How do superheroes adjust after losing their superpowers? That’s a great question, and one that The Flash posed in Tuesday night’s episode “Back to Normal.” Unfortunately, the show doesn’t give a satisfying answer. Though still a well made and well-plotted episode, a speed-less Flash doesn’t take full advantage of Barry’s handicap, yet another example of this otherwise excellent show being afraid to put its hero through actual trouble.
After his encounter with Zoom (Teddy Sears), during which he surrendered his Speed Force, Barry Allen (Grant Gustin) is now regular old Barry, running at the same rate as the viewers at home. After the madness leading up to “Versus Zoom” the episode “Back to Normal” is a breather for the Scarlet Speedster, who has to rely on his other skills — he is still an observant boy genius — to save the day against a new meta-human threat, a vastly different Griffin Grey than DC Comics fans are familiar with.
In the comics, Griffin Grey was Bart Allen’s (the second Kid Flash) roommate and co-worker at Keystone Motors. Griffin was to Bart as Barney Stinson was to Ted Mosby: He was a suave, smooth talker who lived life to the fullest. After a disgruntled employee set off a bomb, Griffin was hospitalized and developed green lightning superpowers, and soon became a super villain named — well, he kept the name Griffin Grey.
And that’s not Grey at all in CW’s The Flash. Here, Griffin Grey (Haig Sutherland) is a high school senior when the accelerator explodes and gives him super strength. Unfortunately, anytime he exerts power his body ages. By the time he kidnaps Harrison Wells (Tom Cavanagh), or who he thinks is Wells, Griffin is in his late 40s, like a middle-aged man dressed out of his age in varsity jackets and hoodies. The poor kid wants nothing more than to be turned back to normal, even if he is acting irrationally and super criminal-y.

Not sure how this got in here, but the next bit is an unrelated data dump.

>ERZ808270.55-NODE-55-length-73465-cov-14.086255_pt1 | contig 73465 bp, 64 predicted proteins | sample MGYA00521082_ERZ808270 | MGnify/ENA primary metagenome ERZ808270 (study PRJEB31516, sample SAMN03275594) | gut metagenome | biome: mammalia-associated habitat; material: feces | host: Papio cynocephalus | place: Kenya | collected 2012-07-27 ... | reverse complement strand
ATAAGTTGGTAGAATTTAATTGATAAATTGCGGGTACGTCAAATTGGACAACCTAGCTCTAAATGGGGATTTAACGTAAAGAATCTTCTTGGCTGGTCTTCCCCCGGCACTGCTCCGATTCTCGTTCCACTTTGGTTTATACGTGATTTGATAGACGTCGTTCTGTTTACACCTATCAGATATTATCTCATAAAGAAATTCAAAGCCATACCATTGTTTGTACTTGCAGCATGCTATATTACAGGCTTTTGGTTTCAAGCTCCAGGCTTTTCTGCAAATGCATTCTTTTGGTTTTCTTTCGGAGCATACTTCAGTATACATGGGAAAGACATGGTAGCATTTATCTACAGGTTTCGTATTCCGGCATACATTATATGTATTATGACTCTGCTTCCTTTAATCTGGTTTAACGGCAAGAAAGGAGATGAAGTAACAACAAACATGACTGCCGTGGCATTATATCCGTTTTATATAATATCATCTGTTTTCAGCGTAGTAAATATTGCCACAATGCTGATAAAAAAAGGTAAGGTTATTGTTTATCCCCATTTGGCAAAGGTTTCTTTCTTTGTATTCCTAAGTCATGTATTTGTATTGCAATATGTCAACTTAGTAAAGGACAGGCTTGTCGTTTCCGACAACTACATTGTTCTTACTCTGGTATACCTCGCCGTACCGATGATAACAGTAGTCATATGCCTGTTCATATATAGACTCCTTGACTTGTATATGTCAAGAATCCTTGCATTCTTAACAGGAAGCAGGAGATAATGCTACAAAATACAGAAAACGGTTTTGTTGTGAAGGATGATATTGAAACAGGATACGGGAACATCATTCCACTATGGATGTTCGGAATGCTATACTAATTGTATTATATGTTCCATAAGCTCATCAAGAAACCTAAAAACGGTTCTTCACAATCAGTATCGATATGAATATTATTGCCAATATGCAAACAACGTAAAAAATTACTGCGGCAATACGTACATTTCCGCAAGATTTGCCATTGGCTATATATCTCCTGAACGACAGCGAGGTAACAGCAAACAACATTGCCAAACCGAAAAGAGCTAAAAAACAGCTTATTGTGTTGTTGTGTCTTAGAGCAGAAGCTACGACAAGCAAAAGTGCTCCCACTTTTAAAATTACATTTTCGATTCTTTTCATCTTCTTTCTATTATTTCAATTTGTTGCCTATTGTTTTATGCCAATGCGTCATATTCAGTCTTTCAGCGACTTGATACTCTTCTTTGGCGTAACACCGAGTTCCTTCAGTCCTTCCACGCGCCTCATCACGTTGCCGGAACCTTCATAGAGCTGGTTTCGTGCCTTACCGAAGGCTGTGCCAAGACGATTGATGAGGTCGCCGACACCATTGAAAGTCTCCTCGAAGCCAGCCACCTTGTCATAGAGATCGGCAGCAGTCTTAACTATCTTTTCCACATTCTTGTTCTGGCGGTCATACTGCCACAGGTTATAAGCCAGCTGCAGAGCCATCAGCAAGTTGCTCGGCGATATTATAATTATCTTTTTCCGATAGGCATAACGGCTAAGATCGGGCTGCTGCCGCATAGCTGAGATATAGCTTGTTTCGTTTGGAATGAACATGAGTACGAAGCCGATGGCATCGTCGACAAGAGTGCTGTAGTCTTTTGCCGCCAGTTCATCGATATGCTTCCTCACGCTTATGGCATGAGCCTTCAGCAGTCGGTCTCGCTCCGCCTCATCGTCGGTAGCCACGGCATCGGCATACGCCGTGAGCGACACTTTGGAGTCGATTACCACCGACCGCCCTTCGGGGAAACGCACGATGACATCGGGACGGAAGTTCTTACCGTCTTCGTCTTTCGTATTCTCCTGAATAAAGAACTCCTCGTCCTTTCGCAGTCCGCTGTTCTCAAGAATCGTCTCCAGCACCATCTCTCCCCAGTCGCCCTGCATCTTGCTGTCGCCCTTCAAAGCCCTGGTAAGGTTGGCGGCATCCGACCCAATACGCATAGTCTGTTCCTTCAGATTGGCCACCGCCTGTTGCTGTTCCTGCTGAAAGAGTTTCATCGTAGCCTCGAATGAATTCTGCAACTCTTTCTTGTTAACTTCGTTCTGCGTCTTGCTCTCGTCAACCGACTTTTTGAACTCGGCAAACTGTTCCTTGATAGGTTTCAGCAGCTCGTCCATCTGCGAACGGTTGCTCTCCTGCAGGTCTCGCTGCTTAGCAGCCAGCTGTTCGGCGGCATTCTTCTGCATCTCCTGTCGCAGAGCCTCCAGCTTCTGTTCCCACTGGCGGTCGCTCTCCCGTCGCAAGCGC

But that’s not the big shock of the episode. The real changer is way down in the C-plot, when a kidnapped Caitlin Snow (Danielle Panabaker) meets and strikes a deal with her Earth-2 doppelganger Killer Frost. Besides a neat visual and the novelty of two vastly different personalities played by the same actress, the plot comes to a grisly end when Zoom murders Killer Frost — he’s got the “real” Caitlin Snow now, no need for icy fakes. Implications that Zoom is a sex deviant are absent, but it is scary to think why he kept Killer Frost for however long it’s been. It’s gotta be months at this point.
(I’m also not worried The Flash is ridding itself of an important character like Killer Frost completely. There are hints in their conversation that Caitlin could one day become Killer Frost, too.)
“Back to Normal” isn’t a bad episode at all. It’s still rich with characters and the challenges Barry endures are troublesome. But Barry losing his Speed Force should feel like a devastating blow to the status quo, not a bump on the road like his paralysis was in “Gorilla Warfare.” It’s ludicrous that Harrison Wells wants to recreate the particle accelerator explosion: Is it a guarantee Barry will get his super speed again? What if it endangers even more people? They just saw a kid die because of his meta-human mutation. There’s blood on their hands and it seems reckless they want to do it again. I get it, S.T.A.R. Labs has no choice. I just wish they didn’t whiz by these questions.